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Just a year ago, Stuart Rose’s stock was riding high as the man who turned round Marks and Spencer but now he faces shareholder anger over controversial management changes, a big profit warning and a proposal to make him executive chairman as well as chief executive.
M&S shares lost 33 percent of their value last week after the warning.
Rose upset some analysts last week by announcing that head of food Steven Esom, who had been tipped as a potential successor, was leaving after only about a year in the job, following a sharply weaker performance at the food business.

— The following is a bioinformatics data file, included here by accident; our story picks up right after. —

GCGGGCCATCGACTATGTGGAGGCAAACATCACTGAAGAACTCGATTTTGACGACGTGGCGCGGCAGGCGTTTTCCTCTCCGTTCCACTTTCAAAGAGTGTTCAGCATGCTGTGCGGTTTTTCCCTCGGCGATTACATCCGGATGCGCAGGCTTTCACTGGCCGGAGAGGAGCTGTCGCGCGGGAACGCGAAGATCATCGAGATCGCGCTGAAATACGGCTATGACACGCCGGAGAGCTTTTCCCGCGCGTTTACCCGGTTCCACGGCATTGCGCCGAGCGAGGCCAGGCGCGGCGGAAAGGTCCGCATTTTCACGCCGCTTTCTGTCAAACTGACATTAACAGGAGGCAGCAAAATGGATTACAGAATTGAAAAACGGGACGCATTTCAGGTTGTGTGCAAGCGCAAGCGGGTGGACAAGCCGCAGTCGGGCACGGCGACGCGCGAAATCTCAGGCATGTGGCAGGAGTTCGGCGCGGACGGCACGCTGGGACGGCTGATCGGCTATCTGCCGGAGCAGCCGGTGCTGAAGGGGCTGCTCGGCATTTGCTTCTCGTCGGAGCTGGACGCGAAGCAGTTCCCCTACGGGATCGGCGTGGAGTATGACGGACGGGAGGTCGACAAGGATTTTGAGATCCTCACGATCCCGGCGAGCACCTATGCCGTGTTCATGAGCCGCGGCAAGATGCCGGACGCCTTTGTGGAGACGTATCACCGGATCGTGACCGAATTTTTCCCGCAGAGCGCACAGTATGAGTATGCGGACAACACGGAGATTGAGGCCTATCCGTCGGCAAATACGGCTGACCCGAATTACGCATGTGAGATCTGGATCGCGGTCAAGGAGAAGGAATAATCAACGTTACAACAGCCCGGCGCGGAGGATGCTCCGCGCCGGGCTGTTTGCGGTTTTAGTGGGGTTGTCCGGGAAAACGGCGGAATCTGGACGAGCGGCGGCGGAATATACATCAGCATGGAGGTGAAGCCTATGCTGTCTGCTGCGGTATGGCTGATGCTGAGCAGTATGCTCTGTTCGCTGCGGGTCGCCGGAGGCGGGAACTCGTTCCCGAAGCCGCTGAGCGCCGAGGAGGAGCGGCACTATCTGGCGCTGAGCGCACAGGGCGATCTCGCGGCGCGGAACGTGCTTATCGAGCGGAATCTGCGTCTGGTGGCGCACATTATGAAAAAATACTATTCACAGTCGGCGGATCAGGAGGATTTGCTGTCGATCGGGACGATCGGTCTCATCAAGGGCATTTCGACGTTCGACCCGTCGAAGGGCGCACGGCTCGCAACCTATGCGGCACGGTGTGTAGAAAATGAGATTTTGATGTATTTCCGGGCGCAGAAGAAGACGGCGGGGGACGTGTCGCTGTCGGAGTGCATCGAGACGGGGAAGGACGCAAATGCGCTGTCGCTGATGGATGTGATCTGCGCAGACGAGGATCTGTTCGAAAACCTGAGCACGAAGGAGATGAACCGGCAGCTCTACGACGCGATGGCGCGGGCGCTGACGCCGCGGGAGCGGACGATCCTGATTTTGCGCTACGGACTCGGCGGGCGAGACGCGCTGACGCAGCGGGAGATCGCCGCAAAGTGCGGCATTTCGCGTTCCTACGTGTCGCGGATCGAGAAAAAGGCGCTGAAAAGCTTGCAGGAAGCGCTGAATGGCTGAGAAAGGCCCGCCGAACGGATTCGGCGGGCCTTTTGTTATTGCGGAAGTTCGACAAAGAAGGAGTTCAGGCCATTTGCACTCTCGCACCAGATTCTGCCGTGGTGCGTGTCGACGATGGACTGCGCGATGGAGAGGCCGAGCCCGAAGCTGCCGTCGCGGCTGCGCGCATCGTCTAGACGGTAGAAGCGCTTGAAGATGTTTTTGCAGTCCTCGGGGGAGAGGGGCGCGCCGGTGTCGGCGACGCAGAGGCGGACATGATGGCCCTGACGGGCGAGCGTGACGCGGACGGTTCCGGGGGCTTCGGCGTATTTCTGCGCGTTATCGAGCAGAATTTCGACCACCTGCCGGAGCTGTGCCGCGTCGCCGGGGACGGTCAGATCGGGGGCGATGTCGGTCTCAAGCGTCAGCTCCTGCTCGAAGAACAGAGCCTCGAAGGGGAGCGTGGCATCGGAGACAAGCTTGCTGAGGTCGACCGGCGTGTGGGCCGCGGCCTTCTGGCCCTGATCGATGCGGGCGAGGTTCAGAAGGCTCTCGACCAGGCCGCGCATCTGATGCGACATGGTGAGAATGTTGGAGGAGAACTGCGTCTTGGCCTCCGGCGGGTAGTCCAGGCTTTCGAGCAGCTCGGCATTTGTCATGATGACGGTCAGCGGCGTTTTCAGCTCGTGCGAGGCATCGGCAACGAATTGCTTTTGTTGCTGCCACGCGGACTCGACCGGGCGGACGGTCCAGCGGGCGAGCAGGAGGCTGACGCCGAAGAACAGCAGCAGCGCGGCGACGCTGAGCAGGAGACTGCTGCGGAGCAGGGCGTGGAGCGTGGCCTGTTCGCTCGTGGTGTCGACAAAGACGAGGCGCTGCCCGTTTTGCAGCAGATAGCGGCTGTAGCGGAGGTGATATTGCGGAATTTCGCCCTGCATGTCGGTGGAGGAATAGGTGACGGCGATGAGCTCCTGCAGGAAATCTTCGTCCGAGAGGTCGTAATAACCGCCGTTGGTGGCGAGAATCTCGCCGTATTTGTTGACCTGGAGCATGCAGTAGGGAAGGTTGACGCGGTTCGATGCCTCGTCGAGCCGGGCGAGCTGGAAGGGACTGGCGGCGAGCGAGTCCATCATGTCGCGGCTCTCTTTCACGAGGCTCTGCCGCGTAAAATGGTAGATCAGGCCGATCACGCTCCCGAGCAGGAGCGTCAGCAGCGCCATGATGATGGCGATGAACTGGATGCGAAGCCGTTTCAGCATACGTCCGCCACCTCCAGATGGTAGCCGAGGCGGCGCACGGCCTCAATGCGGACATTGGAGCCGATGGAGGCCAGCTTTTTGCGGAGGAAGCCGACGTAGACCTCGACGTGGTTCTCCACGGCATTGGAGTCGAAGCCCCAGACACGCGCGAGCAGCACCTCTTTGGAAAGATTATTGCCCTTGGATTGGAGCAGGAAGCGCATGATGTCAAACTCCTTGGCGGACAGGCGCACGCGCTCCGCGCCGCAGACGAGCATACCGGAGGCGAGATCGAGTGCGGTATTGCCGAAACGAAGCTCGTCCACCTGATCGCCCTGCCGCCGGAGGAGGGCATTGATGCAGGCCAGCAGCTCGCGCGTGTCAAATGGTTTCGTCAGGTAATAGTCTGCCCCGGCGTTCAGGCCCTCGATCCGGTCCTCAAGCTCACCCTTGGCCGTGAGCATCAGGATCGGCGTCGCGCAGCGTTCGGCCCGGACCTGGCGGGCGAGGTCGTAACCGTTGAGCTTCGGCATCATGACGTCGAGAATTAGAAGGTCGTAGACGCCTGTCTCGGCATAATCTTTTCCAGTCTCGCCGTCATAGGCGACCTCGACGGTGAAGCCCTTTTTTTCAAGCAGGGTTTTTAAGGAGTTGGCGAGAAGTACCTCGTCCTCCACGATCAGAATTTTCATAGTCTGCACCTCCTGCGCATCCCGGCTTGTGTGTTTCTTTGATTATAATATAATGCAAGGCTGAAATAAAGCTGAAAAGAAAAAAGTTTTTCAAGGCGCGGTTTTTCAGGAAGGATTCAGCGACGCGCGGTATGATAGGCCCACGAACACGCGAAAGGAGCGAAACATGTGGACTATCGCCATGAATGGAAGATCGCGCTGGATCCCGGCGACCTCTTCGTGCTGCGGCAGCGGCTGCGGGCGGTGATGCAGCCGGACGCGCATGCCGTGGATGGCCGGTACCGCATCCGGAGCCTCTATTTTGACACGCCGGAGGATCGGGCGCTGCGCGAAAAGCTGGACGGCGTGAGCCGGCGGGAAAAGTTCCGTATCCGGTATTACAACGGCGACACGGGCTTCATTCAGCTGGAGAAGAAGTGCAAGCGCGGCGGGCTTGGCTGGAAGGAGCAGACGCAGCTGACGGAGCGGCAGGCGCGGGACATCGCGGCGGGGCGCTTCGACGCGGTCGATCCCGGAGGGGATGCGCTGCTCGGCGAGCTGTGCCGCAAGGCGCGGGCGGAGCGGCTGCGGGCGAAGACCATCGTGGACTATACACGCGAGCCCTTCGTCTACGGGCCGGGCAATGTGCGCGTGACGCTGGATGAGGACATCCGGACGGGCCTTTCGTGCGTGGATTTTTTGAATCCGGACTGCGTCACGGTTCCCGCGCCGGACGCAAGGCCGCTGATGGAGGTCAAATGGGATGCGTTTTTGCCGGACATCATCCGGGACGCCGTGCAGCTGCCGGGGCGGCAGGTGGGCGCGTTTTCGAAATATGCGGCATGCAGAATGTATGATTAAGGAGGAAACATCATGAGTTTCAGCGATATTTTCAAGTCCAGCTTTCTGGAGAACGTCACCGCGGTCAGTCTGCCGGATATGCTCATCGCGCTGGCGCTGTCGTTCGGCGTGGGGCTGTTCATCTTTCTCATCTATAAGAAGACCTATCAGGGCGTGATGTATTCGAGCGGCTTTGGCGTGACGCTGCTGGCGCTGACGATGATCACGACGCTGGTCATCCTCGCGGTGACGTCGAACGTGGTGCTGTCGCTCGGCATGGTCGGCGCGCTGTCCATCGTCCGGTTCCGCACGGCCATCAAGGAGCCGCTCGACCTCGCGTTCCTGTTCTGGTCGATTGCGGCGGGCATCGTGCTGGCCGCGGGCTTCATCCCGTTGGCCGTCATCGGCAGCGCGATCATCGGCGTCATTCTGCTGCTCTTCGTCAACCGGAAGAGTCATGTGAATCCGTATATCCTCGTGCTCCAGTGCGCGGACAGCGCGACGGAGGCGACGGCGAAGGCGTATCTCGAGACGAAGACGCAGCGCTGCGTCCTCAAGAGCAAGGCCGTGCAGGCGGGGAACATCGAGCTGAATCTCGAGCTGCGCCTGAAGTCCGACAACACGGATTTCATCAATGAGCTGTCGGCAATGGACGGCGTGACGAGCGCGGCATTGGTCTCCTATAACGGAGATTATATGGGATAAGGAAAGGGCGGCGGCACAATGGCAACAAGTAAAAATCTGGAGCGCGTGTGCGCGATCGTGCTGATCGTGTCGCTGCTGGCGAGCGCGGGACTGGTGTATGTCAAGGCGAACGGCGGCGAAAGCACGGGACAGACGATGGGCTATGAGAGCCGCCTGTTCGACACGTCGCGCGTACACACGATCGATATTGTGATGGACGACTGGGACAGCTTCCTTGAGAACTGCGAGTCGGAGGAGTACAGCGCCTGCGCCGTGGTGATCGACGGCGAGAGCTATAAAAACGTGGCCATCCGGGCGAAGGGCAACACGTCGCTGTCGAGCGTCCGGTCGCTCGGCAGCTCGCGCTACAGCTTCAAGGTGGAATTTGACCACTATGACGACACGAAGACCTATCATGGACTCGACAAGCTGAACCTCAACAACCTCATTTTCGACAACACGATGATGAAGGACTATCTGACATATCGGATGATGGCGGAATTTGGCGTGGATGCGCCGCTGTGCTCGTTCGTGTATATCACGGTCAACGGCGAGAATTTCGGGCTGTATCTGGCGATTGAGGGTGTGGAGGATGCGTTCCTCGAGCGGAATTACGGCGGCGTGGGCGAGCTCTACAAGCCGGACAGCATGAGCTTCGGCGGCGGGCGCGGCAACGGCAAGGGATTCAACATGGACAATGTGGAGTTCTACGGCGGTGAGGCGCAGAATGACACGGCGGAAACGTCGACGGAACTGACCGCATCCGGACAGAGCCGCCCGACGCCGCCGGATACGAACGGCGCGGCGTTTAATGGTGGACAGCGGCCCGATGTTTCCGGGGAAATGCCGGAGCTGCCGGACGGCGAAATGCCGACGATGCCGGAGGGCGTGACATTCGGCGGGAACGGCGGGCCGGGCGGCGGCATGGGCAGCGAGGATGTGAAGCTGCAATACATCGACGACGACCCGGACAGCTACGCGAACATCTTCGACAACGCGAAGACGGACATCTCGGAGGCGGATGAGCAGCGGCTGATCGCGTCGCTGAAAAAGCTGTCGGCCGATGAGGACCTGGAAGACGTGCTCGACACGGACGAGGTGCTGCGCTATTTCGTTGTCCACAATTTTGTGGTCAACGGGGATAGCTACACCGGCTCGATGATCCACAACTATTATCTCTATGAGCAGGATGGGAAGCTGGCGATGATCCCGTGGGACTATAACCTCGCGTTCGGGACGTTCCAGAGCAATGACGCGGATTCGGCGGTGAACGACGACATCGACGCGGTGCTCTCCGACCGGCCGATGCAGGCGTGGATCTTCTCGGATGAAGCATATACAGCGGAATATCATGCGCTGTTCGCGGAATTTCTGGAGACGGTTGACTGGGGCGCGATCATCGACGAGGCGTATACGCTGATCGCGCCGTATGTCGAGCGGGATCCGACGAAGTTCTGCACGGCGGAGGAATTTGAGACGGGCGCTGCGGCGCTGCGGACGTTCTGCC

Critics have accused the all-important M&S food section of failing to sniff the recessionary wind and keeping prices too high. It showed Rose was losing his sure touch, some said.
Others believe his refusal to trim his sails and cut the dividend to shareholders is another mistake.